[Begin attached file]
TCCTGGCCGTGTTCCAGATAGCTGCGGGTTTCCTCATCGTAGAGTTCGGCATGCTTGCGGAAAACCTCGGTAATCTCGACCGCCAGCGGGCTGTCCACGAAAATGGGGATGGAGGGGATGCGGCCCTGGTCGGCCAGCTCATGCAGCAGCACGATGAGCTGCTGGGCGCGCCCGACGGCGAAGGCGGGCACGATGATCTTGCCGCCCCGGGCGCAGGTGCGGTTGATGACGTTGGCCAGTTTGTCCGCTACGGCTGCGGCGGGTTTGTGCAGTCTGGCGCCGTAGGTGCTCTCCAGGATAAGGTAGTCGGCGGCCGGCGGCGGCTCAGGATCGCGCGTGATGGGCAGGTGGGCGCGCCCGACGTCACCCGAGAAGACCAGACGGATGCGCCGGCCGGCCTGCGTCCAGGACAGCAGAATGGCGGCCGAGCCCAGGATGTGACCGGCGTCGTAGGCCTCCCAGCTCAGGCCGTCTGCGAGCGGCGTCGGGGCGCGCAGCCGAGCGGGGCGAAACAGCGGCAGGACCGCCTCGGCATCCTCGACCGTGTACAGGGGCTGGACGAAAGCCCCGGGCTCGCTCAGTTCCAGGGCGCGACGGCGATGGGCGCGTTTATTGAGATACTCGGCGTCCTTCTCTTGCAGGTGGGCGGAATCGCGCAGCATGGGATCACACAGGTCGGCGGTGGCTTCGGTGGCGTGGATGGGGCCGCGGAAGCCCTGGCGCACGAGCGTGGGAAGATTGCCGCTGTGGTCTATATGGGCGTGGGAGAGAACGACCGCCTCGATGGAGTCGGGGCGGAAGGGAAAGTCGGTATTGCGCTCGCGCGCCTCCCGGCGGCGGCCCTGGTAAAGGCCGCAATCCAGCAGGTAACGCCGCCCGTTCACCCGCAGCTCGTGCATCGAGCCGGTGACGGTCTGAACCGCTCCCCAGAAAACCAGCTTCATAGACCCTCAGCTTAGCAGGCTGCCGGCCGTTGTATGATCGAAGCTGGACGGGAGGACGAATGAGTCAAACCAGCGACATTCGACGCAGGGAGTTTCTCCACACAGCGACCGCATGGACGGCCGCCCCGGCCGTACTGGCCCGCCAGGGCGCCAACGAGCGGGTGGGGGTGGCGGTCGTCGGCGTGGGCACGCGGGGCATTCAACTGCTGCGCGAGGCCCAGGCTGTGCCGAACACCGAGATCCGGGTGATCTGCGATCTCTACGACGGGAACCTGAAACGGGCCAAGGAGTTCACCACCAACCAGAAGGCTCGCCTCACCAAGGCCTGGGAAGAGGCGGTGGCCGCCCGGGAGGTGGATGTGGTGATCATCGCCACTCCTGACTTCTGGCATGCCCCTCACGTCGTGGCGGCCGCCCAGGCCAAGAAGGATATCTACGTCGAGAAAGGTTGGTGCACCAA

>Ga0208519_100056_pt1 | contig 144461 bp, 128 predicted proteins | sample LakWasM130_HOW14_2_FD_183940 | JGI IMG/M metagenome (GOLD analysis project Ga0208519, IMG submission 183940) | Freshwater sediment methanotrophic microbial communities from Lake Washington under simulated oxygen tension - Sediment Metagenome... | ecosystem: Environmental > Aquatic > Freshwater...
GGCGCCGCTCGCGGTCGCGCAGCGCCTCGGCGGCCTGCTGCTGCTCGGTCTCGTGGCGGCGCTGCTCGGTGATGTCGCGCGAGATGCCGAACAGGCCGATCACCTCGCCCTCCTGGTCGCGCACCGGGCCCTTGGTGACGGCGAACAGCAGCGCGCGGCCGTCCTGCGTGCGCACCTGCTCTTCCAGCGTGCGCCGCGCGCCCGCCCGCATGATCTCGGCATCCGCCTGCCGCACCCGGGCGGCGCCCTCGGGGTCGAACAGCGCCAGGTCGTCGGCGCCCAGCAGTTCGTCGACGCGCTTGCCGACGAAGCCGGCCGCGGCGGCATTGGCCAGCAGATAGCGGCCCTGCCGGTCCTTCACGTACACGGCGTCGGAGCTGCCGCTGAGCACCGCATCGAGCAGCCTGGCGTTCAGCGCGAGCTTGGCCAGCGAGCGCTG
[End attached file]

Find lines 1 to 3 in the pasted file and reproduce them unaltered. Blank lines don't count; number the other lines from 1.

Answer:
TCCTGGCCGTGTTCCAGATAGCTGCGGGTTTCCTCATCGTAGAGTTCGGCATGCTTGCGGAAAACCTCGGTAATCTCGACCGCCAGCGGGCTGTCCACGAAAATGGGGATGGAGGGGATGCGGCCCTGGTCGGCCAGCTCATGCAGCAGCACGATGAGCTGCTGGGCGCGCCCGACGGCGAAGGCGGGCACGATGATCTTGCCGCCCCGGGCGCAGGTGCGGTTGATGACGTTGGCCAGTTTGTCCGCTACGGCTGCGGCGGGTTTGTGCAGTCTGGCGCCGTAGGTGCTCTCCAGGATAAGGTAGTCGGCGGCCGGCGGCGGCTCAGGATCGCGCGTGATGGGCAGGTGGGCGCGCCCGACGTCACCCGAGAAGACCAGACGGATGCGCCGGCCGGCCTGCGTCCAGGACAGCAGAATGGCGGCCGAGCCCAGGATGTGACCGGCGTCGTAGGCCTCCCAGCTCAGGCCGTCTGCGAGCGGCGTCGGGGCGCGCAGCCGAGCGGGGCGAAACAGCGGCAGGACCGCCTCGGCATCCTCGACCGTGTACAGGGGCTGGACGAAAGCCCCGGGCTCGCTCAGTTCCAGGGCGCGACGGCGATGGGCGCGTTTATTGAGATACTCGGCGTCCTTCTCTTGCAGGTGGGCGGAATCGCGCAGCATGGGATCACACAGGTCGGCGGTGGCTTCGGTGGCGTGGATGGGGCCGCGGAAGCCCTGGCGCACGAGCGTGGGAAGATTGCCGCTGTGGTCTATATGGGCGTGGGAGAGAACGACCGCCTCGATGGAGTCGGGGCGGAAGGGAAAGTCGGTATTGCGCTCGCGCGCCTCCCGGCGGCGGCCCTGGTAAAGGCCGCAATCCAGCAGGTAACGCCGCCCGTTCACCCGCAGCTCGTGCATCGAGCCGGTGACGGTCTGAACCGCTCCCCAGAAAACCAGCTTCATAGACCCTCAGCTTAGCAGGCTGCCGGCCGTTGTATGATCGAAGCTGGACGGGAGGACGAATGAGTCAAACCAGCGACATTCGACGCAGGGAGTTTCTCCACACAGCGACCGCATGGACGGCCGCCCCGGCCGTACTGGCCCGCCAGGGCGCCAACGAGCGGGTGGGGGTGGCGGTCGTCGGCGTGGGCACGCGGGGCATTCAACTGCTGCGCGAGGCCCAGGCTGTGCCGAACACCGAGATCCGGGTGATCTGCGATCTCTACGACGGGAACCTGAAACGGGCCAAGGAGTTCACCACCAACCAGAAGGCTCGCCTCACCAAGGCCTGGGAAGAGGCGGTGGCCGCCCGGGAGGTGGATGTGGTGATCATCGCCACTCCTGACTTCTGGCATGCCCCTCACGTCGTGGCGGCCGCCCAGGCCAAGAAGGATATCTACGTCGAGAAAGGTTGGTGCACCAA

>Ga0208519_100056_pt1 | contig 144461 bp, 128 predicted proteins | sample LakWasM130_HOW14_2_FD_183940 | JGI IMG/M metagenome (GOLD analysis project Ga0208519, IMG submission 183940) | Freshwater sediment methanotrophic microbial communities from Lake Washington under simulated oxygen tension - Sediment Metagenome... | ecosystem: Environmental > Aquatic > Freshwater...
GGCGCCGCTCGCGGTCGCGCAGCGCCTCGGCGGCCTGCTGCTGCTCGGTCTCGTGGCGGCGCTGCTCGGTGATGTCGCGCGAGATGCCGAACAGGCCGATCACCTCGCCCTCCTGGTCGCGCACCGGGCCCTTGGTGACGGCGAACAGCAGCGCGCGGCCGTCCTGCGTGCGCACCTGCTCTTCCAGCGTGCGCCGCGCGCCCGCCCGCATGATCTCGGCATCCGCCTGCCGCACCCGGGCGGCGCCCTCGGGGTCGAACAGCGCCAGGTCGTCGGCGCCCAGCAGTTCGTCGACGCGCTTGCCGACGAAGCCGGCCGCGGCGGCATTGGCCAGCAGATAGCGGCCCTGCCGGTCCTTCACGTACACGGCGTCGGAGCTGCCGCTGAGCACCGCATCGAGCAGCCTGGCGTTCAGCGCGAGCTTGGCCAGCGAGCGCTG